Idaho’s $4.3 Million Solar Project Generates Enough Energy to Run ONE Microwave Oven
Sandpoint Solar Roadways project cost $4.3 million and took 6.5 years to develop.
An Idaho solar project cost $4.3 million to build and is creating enough electricity to run one microwave.
Andrew Follett at The Daily Caller reported:
An expensive solar road project in Idaho can’t even power a microwave most days, according to the project’s energy data.
The Solar FREAKIN’ Roadways project generated an average of 0.62 kilowatt hours (kWh) of electricity per day since it began publicly posting power data in late March. To put that in perspective, the average microwave or blow drier consumes about 1 kWh per day.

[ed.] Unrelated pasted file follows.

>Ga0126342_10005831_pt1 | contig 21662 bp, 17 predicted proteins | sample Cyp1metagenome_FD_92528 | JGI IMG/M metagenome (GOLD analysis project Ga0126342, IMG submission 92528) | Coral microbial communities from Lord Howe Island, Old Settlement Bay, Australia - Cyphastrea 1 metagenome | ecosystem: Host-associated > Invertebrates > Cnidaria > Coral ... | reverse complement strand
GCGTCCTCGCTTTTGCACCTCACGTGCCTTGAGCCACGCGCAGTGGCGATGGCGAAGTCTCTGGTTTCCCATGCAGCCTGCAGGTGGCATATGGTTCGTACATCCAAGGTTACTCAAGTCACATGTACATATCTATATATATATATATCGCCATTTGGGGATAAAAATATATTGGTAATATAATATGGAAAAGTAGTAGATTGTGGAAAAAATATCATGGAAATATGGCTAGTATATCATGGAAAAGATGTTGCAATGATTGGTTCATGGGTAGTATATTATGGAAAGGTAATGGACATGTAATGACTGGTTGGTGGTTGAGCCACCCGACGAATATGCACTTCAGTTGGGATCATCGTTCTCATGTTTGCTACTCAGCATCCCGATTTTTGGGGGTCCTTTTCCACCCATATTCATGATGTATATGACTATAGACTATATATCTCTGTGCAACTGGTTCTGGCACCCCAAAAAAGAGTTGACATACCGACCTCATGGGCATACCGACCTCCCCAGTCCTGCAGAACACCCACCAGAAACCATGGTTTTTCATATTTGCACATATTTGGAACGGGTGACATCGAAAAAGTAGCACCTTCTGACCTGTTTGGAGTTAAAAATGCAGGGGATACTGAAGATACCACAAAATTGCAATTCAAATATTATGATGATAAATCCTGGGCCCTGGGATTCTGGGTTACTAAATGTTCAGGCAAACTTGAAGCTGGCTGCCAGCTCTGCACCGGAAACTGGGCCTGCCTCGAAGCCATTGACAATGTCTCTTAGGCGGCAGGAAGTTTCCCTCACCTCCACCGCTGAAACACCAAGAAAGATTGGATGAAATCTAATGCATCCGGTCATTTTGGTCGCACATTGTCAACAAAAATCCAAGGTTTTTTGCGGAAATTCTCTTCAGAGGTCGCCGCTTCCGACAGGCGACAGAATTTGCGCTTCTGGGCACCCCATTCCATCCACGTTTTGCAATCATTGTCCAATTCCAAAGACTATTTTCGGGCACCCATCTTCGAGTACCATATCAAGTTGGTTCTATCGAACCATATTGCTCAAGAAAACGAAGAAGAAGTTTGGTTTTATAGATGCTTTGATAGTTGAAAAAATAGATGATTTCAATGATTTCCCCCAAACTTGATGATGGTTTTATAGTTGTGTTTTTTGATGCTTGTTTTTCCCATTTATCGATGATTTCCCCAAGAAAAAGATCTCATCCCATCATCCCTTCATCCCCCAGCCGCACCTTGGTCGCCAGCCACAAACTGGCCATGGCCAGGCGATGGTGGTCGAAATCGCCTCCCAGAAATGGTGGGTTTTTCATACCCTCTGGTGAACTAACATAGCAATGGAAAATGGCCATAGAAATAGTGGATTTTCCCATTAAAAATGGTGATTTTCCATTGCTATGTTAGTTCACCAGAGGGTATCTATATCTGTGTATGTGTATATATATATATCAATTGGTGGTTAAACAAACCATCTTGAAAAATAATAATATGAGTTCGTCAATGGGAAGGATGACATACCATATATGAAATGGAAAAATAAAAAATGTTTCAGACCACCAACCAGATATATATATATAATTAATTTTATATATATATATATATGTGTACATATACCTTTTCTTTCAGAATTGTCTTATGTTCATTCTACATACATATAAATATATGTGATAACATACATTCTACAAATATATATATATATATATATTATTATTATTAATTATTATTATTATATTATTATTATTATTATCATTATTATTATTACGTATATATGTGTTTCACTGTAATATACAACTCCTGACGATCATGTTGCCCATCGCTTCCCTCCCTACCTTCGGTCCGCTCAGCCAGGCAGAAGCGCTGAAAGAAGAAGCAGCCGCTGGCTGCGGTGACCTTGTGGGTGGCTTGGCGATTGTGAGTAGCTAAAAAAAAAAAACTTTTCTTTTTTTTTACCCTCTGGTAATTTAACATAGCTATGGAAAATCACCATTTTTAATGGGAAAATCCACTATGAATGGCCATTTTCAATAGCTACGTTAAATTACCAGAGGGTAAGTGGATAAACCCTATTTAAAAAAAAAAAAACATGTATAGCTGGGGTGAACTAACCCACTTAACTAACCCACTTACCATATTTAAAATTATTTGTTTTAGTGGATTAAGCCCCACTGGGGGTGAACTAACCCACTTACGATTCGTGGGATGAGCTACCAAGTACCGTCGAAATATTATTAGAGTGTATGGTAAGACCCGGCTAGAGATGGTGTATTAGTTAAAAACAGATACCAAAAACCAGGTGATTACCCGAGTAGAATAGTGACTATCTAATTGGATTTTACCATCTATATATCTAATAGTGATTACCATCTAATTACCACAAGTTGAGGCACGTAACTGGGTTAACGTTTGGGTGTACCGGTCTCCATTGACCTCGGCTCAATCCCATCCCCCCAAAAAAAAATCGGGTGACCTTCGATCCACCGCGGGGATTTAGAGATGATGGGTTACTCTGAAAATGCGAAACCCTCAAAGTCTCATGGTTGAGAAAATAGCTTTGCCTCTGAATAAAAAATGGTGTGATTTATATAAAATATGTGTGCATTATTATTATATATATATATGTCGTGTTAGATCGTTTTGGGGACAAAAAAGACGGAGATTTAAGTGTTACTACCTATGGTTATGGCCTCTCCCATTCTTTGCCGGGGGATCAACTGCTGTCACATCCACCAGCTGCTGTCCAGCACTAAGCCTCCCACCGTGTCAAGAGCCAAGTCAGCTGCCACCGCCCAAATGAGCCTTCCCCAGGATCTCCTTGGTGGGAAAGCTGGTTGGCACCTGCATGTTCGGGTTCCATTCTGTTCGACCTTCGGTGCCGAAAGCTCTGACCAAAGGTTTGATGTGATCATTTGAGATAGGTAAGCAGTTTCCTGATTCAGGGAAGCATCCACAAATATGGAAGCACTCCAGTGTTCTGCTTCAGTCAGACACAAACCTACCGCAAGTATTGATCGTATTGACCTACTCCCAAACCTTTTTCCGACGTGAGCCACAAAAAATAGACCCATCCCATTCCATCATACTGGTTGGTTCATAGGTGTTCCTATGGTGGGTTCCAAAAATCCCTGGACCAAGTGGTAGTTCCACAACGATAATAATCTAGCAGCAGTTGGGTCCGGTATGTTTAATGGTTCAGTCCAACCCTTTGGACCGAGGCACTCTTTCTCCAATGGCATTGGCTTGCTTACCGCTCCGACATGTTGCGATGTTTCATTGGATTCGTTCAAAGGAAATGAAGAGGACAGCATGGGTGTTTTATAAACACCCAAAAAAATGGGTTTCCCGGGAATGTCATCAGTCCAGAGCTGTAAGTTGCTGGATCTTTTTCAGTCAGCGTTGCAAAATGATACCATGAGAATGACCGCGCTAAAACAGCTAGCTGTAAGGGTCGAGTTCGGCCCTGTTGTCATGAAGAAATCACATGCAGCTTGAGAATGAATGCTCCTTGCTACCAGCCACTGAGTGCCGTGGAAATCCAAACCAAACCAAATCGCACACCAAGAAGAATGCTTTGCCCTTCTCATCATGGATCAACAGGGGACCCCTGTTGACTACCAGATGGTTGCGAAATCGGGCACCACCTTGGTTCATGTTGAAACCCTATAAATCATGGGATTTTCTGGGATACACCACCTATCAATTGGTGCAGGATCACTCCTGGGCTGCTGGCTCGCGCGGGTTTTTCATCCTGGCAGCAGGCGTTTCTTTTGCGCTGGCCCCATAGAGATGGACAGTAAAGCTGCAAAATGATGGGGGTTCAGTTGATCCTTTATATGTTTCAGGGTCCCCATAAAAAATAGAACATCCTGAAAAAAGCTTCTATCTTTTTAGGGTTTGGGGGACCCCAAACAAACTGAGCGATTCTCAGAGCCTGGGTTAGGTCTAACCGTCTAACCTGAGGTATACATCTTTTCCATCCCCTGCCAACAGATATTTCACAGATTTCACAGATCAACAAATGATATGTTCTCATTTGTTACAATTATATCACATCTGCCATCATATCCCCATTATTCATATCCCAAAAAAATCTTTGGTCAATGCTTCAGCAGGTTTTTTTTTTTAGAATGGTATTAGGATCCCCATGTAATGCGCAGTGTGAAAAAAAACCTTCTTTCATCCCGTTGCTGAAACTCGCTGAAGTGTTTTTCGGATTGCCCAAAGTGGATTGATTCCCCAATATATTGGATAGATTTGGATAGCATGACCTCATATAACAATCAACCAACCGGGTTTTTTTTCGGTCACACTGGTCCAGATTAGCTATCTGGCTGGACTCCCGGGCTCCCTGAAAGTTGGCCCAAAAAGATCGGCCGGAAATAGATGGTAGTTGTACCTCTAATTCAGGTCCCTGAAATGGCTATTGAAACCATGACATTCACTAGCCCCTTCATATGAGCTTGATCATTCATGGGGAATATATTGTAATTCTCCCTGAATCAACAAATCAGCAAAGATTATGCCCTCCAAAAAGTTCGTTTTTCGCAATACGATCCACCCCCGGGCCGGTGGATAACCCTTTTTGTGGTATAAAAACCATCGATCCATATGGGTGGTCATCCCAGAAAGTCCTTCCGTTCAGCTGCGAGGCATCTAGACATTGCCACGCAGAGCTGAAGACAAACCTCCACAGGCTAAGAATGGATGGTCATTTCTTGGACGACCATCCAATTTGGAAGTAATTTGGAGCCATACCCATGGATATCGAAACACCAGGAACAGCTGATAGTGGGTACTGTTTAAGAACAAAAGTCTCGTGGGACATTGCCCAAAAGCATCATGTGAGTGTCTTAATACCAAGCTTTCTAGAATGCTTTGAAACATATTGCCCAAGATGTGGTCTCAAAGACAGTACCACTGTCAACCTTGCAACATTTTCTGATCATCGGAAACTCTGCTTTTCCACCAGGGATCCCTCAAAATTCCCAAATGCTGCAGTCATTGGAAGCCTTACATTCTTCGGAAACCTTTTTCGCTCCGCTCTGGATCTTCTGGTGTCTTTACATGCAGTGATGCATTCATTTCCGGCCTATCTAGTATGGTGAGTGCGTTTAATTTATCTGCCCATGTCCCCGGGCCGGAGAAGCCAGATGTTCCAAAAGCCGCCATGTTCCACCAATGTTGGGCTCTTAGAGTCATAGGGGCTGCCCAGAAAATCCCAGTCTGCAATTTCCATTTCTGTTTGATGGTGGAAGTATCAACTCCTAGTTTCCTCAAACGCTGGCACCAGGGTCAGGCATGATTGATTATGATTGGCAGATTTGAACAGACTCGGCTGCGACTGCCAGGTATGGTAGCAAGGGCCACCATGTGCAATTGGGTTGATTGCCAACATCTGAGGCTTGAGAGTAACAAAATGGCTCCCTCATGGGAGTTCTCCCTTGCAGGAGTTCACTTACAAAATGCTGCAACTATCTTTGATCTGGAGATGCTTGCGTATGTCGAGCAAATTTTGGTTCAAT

On March 29th, the solar road panels generated 0.26 kWh, or less electricity than a single plasma television consumes. On March 31st, the panels generated 1.06 kWh, enough to barely power a single microwave. The panels have been under-performing their expectations due to design flaws, but even if they had worked perfectly they’d have only powered a single water fountain and the lights in a nearby restroom.
Solar FREAKIN’ Roadways has been in development for 6.5 years and received a total of $4.3 million in funding to generate 90 cents worth of electricity.